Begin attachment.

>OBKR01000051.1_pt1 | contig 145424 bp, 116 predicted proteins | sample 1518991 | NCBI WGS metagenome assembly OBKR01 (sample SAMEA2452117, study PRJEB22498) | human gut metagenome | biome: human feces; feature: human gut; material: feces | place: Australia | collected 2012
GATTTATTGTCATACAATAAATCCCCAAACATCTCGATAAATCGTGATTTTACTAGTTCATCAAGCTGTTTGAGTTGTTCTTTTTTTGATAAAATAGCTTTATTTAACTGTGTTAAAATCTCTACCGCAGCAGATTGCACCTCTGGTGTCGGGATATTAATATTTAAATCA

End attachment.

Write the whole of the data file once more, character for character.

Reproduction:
>OBKR01000051.1_pt1 | contig 145424 bp, 116 predicted proteins | sample 1518991 | NCBI WGS metagenome assembly OBKR01 (sample SAMEA2452117, study PRJEB22498) | human gut metagenome | biome: human feces; feature: human gut; material: feces | place: Australia | collected 2012
GATTTATTGTCATACAATAAATCCCCAAACATCTCGATAAATCGTGATTTTACTAGTTCATCAAGCTGTTTGAGTTGTTCTTTTTTTGATAAAATAGCTTTATTTAACTGTGTTAAAATCTCTACCGCAGCAGATTGCACCTCTGGTGTCGGGATATTAATATTTAAATCA